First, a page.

Tweets from Matthew Cobb. The first is a secret message from Putin:

This is hilarious:

And a beautiful bug (yes, it’s a true bug, in the order Hemiptera):

47 thoughts on “Saturday: Hili dialogue

  1. “charity should be done quietly” – Usually I would agree, but a children’s bookshop in Norwich was on the verge of closing & appealed for money. Russell Crowe kindly donated £5,000 & after that lots of people also donated. So publicity can help increase donations…

  2. “… Elsworth W. Bunce of Wisconsin accompanied the cow, and was the first man to milk a cow in flight.”

    What I want to know is when that’ll appear as a Google Doodle.

      1. So Bunce was also the last man to milk a cow on a plane… I mean in a plane…

        My grammar alert is going off :

        The last man to milk a cow while both the man and the cow were in an airplane together…. while the airplane was in flight.

        1. … aaaand re-reading the original shows how quickly I forget. “in flight” is good, though it does not specify what flying craft.

          The next set of multi-million-view YouTube videos for this are just sitting there for the taking, I think!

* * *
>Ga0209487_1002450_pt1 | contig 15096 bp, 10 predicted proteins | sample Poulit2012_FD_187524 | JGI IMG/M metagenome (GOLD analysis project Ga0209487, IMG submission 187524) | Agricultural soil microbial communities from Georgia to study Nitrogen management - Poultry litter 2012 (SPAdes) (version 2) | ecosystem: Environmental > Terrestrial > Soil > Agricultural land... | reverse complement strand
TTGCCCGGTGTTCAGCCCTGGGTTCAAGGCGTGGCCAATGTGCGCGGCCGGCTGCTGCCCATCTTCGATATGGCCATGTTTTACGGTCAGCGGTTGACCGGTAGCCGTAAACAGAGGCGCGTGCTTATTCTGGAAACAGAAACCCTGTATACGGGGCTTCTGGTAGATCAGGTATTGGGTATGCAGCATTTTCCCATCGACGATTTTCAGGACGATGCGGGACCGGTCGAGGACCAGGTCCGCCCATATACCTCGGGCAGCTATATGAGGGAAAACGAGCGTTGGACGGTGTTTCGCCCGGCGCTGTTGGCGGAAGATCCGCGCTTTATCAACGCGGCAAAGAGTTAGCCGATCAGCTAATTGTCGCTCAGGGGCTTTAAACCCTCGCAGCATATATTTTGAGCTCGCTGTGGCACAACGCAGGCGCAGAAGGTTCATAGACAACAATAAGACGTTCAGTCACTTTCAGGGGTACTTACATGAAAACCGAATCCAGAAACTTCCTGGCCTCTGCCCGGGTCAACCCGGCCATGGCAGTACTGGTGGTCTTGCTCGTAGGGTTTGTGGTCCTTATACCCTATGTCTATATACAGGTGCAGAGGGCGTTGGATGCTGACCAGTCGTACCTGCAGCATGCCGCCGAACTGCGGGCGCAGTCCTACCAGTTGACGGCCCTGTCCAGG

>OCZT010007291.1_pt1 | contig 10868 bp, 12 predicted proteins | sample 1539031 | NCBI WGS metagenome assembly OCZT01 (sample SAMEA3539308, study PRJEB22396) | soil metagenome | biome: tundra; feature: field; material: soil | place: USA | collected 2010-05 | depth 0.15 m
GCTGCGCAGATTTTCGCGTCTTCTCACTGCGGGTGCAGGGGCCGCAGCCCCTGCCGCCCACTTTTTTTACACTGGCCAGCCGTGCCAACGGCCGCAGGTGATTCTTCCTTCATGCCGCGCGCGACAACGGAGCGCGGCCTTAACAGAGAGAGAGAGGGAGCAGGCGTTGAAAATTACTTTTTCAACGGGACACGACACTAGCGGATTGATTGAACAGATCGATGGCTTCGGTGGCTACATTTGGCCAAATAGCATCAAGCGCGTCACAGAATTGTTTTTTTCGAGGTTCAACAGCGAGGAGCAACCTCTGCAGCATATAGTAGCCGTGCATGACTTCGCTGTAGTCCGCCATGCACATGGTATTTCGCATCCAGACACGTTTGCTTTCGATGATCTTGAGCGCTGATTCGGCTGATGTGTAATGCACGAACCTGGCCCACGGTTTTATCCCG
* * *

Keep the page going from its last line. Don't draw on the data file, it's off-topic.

2. Odd that. We do say, on a train, on a plane, on a ship, but in a car. At least the Royal Navy gets it right when they talk of having served in HMS Ark Royal, and “those who go down to the sea in ships.”

  3. On this day:
    1735 – The ballad opera called Flora, or Hob in the Well went down in history as the first opera of any kind to be produced in North America (Charleston, S.C.)

    1885 – Adventures of Huckleberry Finn by Mark Twain is published in the United States.

    1911 – The first official flight with airmail takes place from Allahabad, United Provinces, British India (now India), when Henri Pequet, a 23-year-old pilot, delivers 6,500 letters to Naini, about 10 kilometres (6.2 mi) away.

    1930 – While studying photographs taken in January, Clyde Tombaugh discovers Pluto.

    1930 – Elm Farm Ollie becomes the first cow to fly in a fixed-wing aircraft and also the first cow to be milked in an aircraft.

    1943 – World War II: The Nazis arrest the members of the White Rose movement.

    1954 – The first Church of Scientology is established in Los Angeles.

    1970 – The Chicago Seven are found not guilty of conspiring to incite riots at the 1968 Democratic National Convention.